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Authenticity For Investigating The Theory Of Musical Cultures Media Essay

Paper Type: Free Essay Subject: Media
Wordcount: 5466 words Published: 1st Jan 2015

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For years authenticity has been an intriguing issue for journalists and academics investigating the theory of musical cultures. The early investigations concerned the comparison between the integral, honest and authentic folk music deriving from traditional culture against artificial, manufactured and inauthentic products of mass mediated and marketed business (Gardner, 2005).

Alongside the popularisation of mass culture and the industries behind it, music fans developed the perception on traditional music, reflecting lives, practices and folklore of people by means that “pop” music was not. In order to differentiate themselves from the masses, people started to look for authenticity in music as identification with their culture, experiences, feelings and views (Moore, 2002). Also the ways in which the textual content has been delivered, as well as the means of instrumental expression were significantly related to the culture of music listeners (Wiseman-Trowse, 2008).

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With the technological progress new instruments (for example synthesisers) were introduced by the increasing number of music performers, who at first were rejected as inauthentic, not associated with traditional artists’ craft. However, technology soon started to form new musical cultures, effectively mixing with the existing, long-established ones (Moore, 2002). Not only the instruments were subject to technical changes; the ways of documentation of artists’ performances also transformed over the years, supporting better quality recordings as well as more advanced and precise techniques of producing and editing recorded music (Persson, 2006).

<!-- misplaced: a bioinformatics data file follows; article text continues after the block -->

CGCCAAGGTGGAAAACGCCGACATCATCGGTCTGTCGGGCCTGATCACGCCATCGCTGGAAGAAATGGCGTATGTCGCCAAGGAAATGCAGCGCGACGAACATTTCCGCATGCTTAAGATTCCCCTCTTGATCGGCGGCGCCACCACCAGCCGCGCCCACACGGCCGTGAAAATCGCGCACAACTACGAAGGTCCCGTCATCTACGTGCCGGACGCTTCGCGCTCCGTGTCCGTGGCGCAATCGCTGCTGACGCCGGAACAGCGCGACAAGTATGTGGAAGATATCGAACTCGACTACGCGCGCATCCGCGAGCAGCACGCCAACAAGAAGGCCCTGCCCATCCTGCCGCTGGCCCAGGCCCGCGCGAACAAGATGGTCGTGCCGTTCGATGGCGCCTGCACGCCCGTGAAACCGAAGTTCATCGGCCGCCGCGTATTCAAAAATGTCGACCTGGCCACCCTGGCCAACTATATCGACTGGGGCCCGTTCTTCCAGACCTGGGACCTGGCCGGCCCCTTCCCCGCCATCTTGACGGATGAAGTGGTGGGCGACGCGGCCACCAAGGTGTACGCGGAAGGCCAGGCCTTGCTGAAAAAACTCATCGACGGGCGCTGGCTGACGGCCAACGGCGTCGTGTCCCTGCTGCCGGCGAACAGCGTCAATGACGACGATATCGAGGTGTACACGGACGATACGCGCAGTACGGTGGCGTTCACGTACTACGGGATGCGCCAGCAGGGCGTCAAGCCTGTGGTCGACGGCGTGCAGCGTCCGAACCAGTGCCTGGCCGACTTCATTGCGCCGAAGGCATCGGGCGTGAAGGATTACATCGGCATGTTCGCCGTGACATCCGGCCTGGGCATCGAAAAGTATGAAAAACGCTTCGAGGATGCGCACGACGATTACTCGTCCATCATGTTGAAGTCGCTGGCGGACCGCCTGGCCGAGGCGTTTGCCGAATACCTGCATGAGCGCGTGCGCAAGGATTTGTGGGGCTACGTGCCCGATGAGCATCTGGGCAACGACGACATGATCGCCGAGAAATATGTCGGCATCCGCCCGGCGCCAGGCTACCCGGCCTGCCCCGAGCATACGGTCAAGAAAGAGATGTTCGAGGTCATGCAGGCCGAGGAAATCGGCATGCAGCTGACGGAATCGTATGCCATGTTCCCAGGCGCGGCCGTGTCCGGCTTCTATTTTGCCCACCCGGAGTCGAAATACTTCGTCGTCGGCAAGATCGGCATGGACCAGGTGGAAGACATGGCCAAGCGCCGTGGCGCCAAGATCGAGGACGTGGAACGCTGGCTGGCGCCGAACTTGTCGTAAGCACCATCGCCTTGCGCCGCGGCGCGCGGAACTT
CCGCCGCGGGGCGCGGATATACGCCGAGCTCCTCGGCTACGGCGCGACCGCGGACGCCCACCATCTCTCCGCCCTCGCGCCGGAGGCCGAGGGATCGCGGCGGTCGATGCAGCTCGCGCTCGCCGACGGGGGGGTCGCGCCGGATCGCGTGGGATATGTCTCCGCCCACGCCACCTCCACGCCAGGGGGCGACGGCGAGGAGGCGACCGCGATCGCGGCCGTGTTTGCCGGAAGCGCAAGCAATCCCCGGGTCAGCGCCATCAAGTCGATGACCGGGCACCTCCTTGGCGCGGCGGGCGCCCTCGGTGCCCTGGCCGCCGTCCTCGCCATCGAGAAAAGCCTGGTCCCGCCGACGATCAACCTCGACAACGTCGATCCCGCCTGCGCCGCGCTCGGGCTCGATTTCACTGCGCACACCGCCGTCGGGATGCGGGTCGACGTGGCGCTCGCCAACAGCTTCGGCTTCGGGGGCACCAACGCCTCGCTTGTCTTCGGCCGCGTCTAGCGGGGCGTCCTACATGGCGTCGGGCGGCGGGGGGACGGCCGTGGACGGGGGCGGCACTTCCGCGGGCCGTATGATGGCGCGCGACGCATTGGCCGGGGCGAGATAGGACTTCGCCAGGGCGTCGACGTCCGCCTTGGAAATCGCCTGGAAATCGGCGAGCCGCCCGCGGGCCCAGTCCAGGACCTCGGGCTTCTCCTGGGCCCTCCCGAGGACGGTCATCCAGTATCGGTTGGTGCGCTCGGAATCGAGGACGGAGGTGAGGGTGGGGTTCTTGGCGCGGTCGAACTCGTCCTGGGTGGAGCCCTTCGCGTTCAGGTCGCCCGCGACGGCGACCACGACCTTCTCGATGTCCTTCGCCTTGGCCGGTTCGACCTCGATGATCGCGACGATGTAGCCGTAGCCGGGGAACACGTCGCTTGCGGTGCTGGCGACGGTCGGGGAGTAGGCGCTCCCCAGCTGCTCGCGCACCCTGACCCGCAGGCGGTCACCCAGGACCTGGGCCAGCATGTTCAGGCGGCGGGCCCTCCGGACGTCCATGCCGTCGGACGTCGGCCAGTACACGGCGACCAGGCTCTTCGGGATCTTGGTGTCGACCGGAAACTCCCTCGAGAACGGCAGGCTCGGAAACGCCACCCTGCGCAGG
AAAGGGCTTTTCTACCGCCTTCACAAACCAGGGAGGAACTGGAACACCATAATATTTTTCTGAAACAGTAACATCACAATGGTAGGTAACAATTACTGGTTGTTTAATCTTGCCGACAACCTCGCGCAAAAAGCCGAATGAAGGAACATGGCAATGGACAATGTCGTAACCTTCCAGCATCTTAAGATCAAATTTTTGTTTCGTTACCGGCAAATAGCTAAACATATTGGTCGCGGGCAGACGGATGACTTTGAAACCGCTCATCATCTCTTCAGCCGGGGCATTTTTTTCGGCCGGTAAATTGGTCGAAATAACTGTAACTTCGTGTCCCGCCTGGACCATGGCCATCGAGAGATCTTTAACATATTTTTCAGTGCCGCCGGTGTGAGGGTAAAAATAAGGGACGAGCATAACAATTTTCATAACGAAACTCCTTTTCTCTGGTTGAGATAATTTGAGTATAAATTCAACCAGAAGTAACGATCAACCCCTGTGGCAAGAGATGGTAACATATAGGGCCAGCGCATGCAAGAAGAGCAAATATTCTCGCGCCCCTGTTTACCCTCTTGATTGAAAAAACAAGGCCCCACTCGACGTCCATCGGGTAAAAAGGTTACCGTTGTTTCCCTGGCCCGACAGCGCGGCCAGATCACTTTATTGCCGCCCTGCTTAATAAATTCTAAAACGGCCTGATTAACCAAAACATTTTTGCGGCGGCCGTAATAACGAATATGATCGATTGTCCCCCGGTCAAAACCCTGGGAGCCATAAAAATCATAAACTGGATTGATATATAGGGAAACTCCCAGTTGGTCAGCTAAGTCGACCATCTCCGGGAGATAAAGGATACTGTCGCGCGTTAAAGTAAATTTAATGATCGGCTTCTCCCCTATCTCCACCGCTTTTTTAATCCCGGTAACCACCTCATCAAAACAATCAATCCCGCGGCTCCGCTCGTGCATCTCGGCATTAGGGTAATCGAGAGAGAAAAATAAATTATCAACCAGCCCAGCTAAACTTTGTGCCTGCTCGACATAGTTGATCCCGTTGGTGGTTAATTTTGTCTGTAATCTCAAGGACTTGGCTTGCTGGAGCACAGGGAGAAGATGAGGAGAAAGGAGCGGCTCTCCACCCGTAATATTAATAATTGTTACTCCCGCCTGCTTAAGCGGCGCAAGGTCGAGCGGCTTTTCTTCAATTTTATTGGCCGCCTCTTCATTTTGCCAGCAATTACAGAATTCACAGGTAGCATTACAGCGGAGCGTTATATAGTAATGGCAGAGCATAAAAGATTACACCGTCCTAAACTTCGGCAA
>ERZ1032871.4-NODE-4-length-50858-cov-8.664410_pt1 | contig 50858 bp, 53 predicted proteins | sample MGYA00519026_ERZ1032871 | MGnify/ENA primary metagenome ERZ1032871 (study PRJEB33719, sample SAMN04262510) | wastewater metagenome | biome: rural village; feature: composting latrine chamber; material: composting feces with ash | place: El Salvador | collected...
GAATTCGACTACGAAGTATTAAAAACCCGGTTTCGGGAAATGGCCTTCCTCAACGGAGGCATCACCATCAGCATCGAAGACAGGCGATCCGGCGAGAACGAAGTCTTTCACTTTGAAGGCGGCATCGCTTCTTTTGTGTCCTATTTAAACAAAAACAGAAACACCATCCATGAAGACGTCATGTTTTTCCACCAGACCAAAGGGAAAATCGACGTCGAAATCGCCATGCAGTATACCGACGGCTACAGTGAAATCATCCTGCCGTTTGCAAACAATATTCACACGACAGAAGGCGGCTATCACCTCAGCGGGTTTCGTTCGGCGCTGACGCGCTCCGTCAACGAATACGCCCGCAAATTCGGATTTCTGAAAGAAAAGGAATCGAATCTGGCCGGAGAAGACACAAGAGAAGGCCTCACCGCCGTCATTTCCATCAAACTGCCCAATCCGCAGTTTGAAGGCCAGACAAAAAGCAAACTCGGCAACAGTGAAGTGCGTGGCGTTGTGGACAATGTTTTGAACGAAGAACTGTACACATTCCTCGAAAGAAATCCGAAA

The use of digital music production has become more popular in recent years, allowing fixes and changes to the recorded performance. This study shall examine the relationship between authenticity of an artist’s craft and digital music production techniques.

Background of the problem

Many artists, even those who derive from the cultures they claim to represent, tend to work on improving their studio recordings to the point of even mechanical perfection. This can be the pitch excellence of every note played or sung, as well as beats and bars precision. Also the musical arrangements offer broader opportunities that can be acquired much easier than by traditional means, for example with digital synthesiser imitating the sound of violin or brass (Wiseman-Trowse, 2008). Such an attitude stands in opposition to the traditional meaning of craft as a profession based on particular set of skills. Thus, by denying the conventions of honesty, truth and genuineness, being authentic as an artist can be rejected by some of the fans.

By identifying the correlation between such operations and perception on the artist’s craft in terms of its authenticity, another field in the music culture theory shall be acknowledged. In other words, understanding how the creation of recordings influence authenticity will update the subject data by one of the most recent issues.